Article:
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John McCain, Senior Senator from Arizona, was honored and remembered on Saturday during an invitation-only ceremony before he was laid to rest in the US Naval Academy. He died on August 25, at the age of 81 and will be buried on Sunday, September 2.
Services for the feisty, Vietnam veteran who was held captive for over five years in what is euphemistically referred to as the “Hanoi Hilton” took place throughout the week in Arizona, his home state, and Washington, DC, where he served in government for over 40 years.
Attending the service, held at the Washington National Cathedral, were political dignitaries from both sides of the aisle, including former presidents Bill Clinton, George W. Bush and Barack Obama. Obama eulogized the Navy aviator for about 20 minutes, as did Bush. Meghan McCain, the Senator’s daughter, spoke in moving language about her father’s life, integrity, generosity, love of family, and fierce patriotism.
Last Friday McCain’s casket was brought into the Rotunda of the US Capital during his Lying in State Ceremony. The ceremony is reserved as a rare honor bequeathed by a congressional resolution or approved by congressional leadership if the family grants permission. Since 1852 only 30 people have had such an honor, including President Abraham Lincoln, President John F. Kennedy, and Senator Daniel Inouye in 2012, the last such ceremony until McCain.
During the ceremony members of the public were permitted to pass by the casket and pay their respects while members of the armed forces stood guard.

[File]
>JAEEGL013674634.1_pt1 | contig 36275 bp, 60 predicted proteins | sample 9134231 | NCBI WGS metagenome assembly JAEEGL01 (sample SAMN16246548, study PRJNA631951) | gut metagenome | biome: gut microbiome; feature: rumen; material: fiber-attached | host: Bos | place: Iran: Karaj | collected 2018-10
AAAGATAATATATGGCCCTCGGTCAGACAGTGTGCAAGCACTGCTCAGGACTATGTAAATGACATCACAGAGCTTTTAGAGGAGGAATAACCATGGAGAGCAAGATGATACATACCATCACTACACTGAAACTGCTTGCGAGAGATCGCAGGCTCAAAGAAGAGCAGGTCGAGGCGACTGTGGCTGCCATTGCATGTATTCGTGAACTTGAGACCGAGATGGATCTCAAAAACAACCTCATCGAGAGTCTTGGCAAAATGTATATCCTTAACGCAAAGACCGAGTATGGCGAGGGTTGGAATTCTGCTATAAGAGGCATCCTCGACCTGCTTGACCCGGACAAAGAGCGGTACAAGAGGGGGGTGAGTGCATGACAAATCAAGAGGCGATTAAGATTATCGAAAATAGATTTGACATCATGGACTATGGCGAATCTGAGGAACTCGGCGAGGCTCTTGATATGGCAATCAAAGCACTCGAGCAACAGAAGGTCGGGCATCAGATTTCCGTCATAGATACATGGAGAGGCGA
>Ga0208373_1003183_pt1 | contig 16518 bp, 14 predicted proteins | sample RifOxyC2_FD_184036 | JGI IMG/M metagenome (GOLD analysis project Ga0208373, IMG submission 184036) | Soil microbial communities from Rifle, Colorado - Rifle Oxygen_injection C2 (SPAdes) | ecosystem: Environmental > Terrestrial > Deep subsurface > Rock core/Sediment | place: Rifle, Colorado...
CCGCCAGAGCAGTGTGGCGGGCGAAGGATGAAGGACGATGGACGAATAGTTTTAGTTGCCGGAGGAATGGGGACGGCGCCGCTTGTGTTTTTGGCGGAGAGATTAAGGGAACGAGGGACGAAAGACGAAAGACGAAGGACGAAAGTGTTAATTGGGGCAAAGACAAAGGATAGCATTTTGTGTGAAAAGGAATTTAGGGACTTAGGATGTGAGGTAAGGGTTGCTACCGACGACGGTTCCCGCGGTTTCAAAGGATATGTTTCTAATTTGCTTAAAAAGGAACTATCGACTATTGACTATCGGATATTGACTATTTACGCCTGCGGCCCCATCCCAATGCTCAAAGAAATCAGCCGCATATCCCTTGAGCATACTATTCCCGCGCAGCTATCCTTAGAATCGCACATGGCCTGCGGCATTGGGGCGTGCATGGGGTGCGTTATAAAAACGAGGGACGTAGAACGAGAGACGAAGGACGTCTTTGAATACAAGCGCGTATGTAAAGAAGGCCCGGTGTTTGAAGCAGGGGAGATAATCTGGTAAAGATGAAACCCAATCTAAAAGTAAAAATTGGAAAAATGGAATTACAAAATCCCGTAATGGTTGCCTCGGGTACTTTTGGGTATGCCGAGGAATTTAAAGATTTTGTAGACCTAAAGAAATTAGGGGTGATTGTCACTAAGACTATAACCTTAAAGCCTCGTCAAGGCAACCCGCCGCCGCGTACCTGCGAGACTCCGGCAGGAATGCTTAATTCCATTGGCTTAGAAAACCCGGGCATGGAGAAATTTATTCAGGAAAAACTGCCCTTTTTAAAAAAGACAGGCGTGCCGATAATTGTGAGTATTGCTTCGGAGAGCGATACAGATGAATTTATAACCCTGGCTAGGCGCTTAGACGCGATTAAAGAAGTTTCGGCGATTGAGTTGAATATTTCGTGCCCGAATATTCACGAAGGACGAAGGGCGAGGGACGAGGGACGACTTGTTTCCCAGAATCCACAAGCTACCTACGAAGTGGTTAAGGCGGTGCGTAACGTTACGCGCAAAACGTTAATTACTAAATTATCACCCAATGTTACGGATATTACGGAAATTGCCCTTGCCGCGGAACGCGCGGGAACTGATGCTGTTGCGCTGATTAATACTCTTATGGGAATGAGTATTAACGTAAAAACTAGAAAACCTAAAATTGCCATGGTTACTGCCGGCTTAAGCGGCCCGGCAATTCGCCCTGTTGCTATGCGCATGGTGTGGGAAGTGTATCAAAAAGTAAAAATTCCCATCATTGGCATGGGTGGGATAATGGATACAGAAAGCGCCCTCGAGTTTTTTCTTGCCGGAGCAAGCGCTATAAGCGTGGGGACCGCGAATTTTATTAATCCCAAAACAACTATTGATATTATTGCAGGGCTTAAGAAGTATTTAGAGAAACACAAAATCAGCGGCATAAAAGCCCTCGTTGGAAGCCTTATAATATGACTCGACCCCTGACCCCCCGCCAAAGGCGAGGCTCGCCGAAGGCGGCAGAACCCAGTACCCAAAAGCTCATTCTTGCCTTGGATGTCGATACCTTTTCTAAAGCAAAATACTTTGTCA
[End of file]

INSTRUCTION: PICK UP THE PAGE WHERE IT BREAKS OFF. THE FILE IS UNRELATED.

President Trump did not attend any of the ceremonies, but Vice President Mike Pence represented the Executive Branch of the Government and laid a wreath at the Lying In State Ceremony.
On August 15 President Trump’s press secretary Sarah Sanders announced that he was revoking the security clearance of former CIA director John Brennan, along with the clearances of 9 other individuals. The move was an unprecedented demonstration of the president’s power to decide who has or doesn’t have security clearance.
“I have a unique constitutional responsibility to protect the nation’s classified information, including by controlling access to it. Today, in fulfilling that responsibility, I have decided to revoke the security clearance of John Brennan, former director of the Central Intelligence Agency,” read Sanders. “Mr. Brennan’s lying and recent conduct characterized by increasingly frenzied commentary is wholly inconsistent with access to the nation’s most closely held secrets.”
Brennan responded at the time with pointed criticism of the move.
“This action is part of a broader effort by Mr. Trump to suppress freedom of speech & punish critics. It should gravely worry all Americans, including intelligence professionals, about the cost of speaking out. My principles are worth far more than clearances. I will not relent,” Brennan said in a tweet shortly afterwards.
Now, almost two weeks later, Brennan has not heard anything more about the status of his security clearance- not from the White House; the CIA; or any other official body or person from the administration.
“Whether or not my clearances have been stripped, I’m still uncertain about,” Brennan said in an interview Tuesday with MSNBC.
Several experts are saying that it is not at all clear if Brennan’s clearance has been nullified.
“In any other administration, the words of the president are presumed to have intrinsic actionable meaning — that is, they are themselves policy and agencies will respond to them as such,” said Benjamin Wittes, a Brookings Institution senior fellow. “With this president, there is an almost total disconnect between what the president says in public and the actions of the executive branch.”
“Therefore, when the president says he is doing something, you have to ask a question that you would never ask with any other president, which is: Is he doing that thing, or is he just saying that he’s doing that thing?” Wittes added.